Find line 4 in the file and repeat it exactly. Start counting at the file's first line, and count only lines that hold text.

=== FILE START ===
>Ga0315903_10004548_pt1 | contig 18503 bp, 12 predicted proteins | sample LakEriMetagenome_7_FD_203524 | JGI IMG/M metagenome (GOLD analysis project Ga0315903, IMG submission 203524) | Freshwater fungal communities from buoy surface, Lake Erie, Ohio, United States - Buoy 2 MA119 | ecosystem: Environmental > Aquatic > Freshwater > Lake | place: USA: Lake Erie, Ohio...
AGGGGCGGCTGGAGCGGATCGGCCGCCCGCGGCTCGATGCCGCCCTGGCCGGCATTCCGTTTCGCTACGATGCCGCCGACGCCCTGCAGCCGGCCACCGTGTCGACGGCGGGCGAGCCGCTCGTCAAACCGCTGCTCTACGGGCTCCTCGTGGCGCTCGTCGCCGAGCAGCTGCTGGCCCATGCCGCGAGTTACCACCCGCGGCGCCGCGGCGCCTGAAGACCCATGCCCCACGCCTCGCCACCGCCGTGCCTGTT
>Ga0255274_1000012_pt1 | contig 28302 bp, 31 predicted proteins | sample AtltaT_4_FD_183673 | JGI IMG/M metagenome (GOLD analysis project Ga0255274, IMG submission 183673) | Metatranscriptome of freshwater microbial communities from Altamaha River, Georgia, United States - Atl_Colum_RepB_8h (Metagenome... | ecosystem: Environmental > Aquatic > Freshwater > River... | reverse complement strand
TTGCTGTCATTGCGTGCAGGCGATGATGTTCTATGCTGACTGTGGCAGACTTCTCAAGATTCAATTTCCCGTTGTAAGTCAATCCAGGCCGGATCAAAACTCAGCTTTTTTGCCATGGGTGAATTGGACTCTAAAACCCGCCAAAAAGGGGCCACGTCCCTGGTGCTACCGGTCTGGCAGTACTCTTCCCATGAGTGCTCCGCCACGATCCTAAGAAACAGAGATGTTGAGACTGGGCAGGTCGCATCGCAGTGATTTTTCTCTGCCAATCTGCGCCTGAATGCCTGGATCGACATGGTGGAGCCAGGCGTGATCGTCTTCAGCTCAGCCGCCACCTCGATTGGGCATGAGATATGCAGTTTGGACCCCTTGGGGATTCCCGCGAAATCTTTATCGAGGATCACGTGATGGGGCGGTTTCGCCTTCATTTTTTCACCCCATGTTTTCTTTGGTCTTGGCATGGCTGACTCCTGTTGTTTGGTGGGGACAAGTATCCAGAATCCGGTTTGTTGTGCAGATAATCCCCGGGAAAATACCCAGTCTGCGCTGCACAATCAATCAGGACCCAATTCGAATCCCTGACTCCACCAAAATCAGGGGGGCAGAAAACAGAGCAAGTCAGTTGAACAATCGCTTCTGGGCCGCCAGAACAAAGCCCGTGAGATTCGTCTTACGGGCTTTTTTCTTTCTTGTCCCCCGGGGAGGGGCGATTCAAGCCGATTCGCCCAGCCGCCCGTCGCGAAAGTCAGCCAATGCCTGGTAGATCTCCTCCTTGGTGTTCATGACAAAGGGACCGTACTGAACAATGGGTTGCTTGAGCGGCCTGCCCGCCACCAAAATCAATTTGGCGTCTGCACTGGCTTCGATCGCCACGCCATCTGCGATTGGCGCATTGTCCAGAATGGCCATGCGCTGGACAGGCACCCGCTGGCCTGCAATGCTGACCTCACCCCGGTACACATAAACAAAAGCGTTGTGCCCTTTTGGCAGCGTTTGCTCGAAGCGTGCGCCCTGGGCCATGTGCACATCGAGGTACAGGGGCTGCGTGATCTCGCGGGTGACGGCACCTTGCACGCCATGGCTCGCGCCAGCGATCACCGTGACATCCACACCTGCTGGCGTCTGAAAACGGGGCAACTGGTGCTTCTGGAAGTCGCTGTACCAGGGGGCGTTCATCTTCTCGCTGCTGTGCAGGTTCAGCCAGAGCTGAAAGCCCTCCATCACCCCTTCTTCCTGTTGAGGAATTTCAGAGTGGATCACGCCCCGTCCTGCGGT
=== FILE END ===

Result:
TTGCTGTCATTGCGTGCAGGCGATGATGTTCTATGCTGACTGTGGCAGACTTCTCAAGATTCAATTTCCCGTTGTAAGTCAATCCAGGCCGGATCAAAACTCAGCTTTTTTGCCATGGGTGAATTGGACTCTAAAACCCGCCAAAAAGGGGCCACGTCCCTGGTGCTACCGGTCTGGCAGTACTCTTCCCATGAGTGCTCCGCCACGATCCTAAGAAACAGAGATGTTGAGACTGGGCAGGTCGCATCGCAGTGATTTTTCTCTGCCAATCTGCGCCTGAATGCCTGGATCGACATGGTGGAGCCAGGCGTGATCGTCTTCAGCTCAGCCGCCACCTCGATTGGGCATGAGATATGCAGTTTGGACCCCTTGGGGATTCCCGCGAAATCTTTATCGAGGATCACGTGATGGGGCGGTTTCGCCTTCATTTTTTCACCCCATGTTTTCTTTGGTCTTGGCATGGCTGACTCCTGTTGTTTGGTGGGGACAAGTATCCAGAATCCGGTTTGTTGTGCAGATAATCCCCGGGAAAATACCCAGTCTGCGCTGCACAATCAATCAGGACCCAATTCGAATCCCTGACTCCACCAAAATCAGGGGGGCAGAAAACAGAGCAAGTCAGTTGAACAATCGCTTCTGGGCCGCCAGAACAAAGCCCGTGAGATTCGTCTTACGGGCTTTTTTCTTTCTTGTCCCCCGGGGAGGGGCGATTCAAGCCGATTCGCCCAGCCGCCCGTCGCGAAAGTCAGCCAATGCCTGGTAGATCTCCTCCTTGGTGTTCATGACAAAGGGACCGTACTGAACAATGGGTTGCTTGAGCGGCCTGCCCGCCACCAAAATCAATTTGGCGTCTGCACTGGCTTCGATCGCCACGCCATCTGCGATTGGCGCATTGTCCAGAATGGCCATGCGCTGGACAGGCACCCGCTGGCCTGCAATGCTGACCTCACCCCGGTACACATAAACAAAAGCGTTGTGCCCTTTTGGCAGCGTTTGCTCGAAGCGTGCGCCCTGGGCCATGTGCACATCGAGGTACAGGGGCTGCGTGATCTCGCGGGTGACGGCACCTTGCACGCCATGGCTCGCGCCAGCGATCACCGTGACATCCACACCTGCTGGCGTCTGAAAACGGGGCAACTGGTGCTTCTGGAAGTCGCTGTACCAGGGGGCGTTCATCTTCTCGCTGCTGTGCAGGTTCAGCCAGAGCTGAAAGCCCTCCATCACCCCTTCTTCCTGTTGAGGAATTTCAGAGTGGATCACGCCCCGTCCTGCGGT